Table 3

Local tie vectors determined from SLR measurements to LAGEOS1 and the offset to the results from the local survey. For the solutions with free velocities the discrepancy in range of the space tie with respect to the local survey tie given in Table 2 amounts to 0.8 mm for the EDC data set and 0.3 mm for the Wiener filtered data

Solution approach

X/m

Y/m

Z/m

\(\varDelta X\)/m

\(\varDelta Y\)/m

\(\varDelta Z\)/m

Data from EDC for SOS-W

      

pass wise range bias,

      

free velocities

45.6529

3.7535

\(-\) 36.2991

0.0007

0.0007

\(-\) 0.0004

weekly range bias,

      

identical velocities

45.6494

3.7530

\(-\) 36.3033

\(-\) 0.0028

0.0002

\(-\) 0.0046

SOS-W fixed bias,

      

WLRS weekly bias

45.6465

3.7517

\(-\) 36.3067

\(-\) 0.0057

\(-\) 0.0011

\(-\) 0.0080

Wiener filter data for SOS-W

      

pass wise range bias,

      

free velocities

45.6546

3.7530

\(-\) 36.2961

0.0024

0.0002

0.0026

weekly range bias,

      

identical velocities

45.6497

3.7528

\(-\) 36.3023

\(-\) 0.0025

0.0000

\(-\) 0.0036

SOS-W fixed bias,

      

WLRS weekly bias

45.6488

3.7522

\(-\) 36.3037

\(-\) 0.0034

\(-\) 0.0006

\(-\) 0.0050

5 Collocation with LAGEOS Observations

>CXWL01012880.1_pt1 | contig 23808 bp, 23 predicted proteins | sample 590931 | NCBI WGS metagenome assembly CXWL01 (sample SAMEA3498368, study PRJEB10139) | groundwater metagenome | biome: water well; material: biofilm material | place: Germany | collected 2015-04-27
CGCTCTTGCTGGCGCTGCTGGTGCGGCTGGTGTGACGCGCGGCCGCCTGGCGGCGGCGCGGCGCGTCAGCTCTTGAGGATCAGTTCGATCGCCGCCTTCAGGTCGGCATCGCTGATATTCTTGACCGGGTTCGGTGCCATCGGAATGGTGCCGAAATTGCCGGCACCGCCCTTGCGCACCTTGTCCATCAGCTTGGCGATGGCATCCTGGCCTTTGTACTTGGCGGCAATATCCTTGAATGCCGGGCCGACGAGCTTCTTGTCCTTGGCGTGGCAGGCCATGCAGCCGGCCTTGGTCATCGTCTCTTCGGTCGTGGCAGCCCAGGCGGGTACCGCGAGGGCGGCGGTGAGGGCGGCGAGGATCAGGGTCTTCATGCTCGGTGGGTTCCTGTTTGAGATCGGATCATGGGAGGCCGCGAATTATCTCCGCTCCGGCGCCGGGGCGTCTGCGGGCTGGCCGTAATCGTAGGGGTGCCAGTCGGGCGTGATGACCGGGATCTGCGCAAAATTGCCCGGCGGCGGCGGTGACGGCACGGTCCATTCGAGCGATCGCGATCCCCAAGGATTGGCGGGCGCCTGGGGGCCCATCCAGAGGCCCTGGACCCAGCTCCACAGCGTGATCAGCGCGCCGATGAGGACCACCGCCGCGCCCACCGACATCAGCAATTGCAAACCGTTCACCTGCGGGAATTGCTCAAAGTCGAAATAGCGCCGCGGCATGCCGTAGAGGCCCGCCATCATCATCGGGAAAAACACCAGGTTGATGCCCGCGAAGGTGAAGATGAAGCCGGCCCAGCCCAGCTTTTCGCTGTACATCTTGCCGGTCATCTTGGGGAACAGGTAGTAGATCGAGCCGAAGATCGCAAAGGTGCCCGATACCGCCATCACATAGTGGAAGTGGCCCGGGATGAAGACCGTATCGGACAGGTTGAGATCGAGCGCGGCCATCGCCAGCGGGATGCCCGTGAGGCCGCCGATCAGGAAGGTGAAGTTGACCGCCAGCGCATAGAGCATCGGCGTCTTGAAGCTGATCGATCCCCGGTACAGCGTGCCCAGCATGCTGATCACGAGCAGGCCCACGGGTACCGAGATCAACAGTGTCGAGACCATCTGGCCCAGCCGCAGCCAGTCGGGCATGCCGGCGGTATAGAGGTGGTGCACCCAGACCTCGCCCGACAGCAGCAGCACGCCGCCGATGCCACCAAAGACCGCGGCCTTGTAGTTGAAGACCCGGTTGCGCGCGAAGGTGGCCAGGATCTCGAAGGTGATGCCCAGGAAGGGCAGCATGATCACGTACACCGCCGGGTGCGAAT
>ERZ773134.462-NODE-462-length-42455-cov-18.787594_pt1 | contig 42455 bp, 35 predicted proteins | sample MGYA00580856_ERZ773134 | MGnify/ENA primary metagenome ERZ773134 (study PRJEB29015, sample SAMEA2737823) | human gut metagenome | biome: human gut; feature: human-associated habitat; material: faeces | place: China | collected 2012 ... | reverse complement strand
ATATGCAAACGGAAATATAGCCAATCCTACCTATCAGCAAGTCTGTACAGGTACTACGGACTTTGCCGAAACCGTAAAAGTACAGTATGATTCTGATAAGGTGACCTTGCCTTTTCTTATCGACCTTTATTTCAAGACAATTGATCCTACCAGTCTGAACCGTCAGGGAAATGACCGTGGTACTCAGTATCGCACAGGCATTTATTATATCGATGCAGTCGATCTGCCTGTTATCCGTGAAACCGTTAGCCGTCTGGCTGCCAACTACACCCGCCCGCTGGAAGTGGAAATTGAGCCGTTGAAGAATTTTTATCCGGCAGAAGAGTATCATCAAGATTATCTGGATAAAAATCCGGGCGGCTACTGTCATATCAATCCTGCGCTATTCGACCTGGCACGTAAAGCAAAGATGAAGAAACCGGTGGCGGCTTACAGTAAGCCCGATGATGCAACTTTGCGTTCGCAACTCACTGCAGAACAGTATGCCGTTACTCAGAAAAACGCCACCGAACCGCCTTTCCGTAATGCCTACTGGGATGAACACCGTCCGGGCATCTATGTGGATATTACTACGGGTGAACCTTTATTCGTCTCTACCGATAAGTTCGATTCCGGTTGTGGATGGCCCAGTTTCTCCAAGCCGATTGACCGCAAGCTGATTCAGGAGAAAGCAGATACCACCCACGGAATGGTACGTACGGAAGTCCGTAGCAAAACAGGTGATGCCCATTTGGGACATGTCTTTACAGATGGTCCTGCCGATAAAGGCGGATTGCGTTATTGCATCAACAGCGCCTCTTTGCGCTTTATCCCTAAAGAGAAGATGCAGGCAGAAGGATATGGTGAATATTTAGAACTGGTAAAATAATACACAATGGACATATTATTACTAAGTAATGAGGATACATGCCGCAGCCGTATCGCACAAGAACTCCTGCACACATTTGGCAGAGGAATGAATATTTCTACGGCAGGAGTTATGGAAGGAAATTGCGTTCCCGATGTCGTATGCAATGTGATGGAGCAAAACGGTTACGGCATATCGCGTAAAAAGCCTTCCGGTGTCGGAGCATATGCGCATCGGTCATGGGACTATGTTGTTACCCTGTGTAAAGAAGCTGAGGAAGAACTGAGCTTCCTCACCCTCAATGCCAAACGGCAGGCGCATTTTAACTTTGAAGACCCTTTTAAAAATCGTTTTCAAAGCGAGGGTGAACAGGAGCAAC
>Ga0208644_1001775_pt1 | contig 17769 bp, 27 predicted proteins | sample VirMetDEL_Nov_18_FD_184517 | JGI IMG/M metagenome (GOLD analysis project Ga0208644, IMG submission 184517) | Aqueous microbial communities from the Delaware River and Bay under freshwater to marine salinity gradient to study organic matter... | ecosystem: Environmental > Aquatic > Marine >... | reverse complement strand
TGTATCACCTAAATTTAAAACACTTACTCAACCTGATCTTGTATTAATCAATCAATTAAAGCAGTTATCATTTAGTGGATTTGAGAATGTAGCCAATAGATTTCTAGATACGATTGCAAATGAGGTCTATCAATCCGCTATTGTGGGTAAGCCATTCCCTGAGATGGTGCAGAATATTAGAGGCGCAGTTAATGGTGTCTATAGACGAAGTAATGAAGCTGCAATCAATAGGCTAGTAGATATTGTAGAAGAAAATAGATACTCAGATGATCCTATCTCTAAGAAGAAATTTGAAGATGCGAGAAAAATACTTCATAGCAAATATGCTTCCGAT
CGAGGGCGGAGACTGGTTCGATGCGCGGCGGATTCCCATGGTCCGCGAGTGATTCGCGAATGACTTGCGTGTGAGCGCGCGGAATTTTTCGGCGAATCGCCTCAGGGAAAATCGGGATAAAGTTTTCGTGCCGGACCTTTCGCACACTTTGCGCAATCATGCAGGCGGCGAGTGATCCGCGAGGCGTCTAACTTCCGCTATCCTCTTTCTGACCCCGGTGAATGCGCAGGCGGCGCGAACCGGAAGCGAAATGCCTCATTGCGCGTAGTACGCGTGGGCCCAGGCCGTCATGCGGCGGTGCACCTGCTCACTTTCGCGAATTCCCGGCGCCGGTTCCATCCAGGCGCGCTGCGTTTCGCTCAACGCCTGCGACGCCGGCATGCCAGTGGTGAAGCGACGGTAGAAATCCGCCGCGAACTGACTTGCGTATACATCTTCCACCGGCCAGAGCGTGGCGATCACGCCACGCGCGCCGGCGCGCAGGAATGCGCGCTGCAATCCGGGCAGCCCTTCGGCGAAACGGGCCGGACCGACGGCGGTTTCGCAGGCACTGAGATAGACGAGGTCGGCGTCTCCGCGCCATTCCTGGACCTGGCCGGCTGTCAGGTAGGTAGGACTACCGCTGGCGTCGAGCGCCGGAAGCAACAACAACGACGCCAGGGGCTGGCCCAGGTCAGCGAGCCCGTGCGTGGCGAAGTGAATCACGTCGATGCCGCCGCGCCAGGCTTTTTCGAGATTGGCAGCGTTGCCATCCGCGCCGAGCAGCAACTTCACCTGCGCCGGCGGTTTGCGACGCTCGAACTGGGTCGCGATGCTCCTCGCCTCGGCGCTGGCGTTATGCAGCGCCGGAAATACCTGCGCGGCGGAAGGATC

The processing of the collocation campaign between WLRS and SOS-W was performed at DGFI-TUM (Deutsches Geodätisches Forschungsinstitut) with the software package DOGS (DGFI Orbit and Geodetic parameter estimation Software) (Gerstl 1997; Bloßfeld 2015), which is developed and maintained at this institution. In a first step, we processed weekly arcs with the module DOGS-OC (orbit computation) where we fixed the coordinates and velocities of the global network to the ITRF2014 values (Altamimi et al. 2016), applying the station dependent center of mass corrections provided by the ILRS and the rules defined in the ILRS Data Handling File (https://ilrs.dgfi.tum.de/index.php?id=6). We solved for the coordinates and velocities of SOS-W (7827) and WLRS (8834) only and arc-dependent parameter like orbital elements, scaling factors for solar radiation and re-radiation, daily empirical along track acceleration and one once per revolution (sine/cosine term) cross track and along track correction per weekly arc. The earth orientation parameters were fixed to the IERS EOP 14 C04 (IAU2000A) series and applied the sub-daily oceanic tide model of Ray. For the dynamic model of the orbit processing, we followed the IERS 2010 conventions (Petit and Luzum 2010). As gravity model, we used GGM05S (Bettadpur et al. 2015) up to degree and order 30 with time variable coefficients. Non-tidal loading effects were not considered.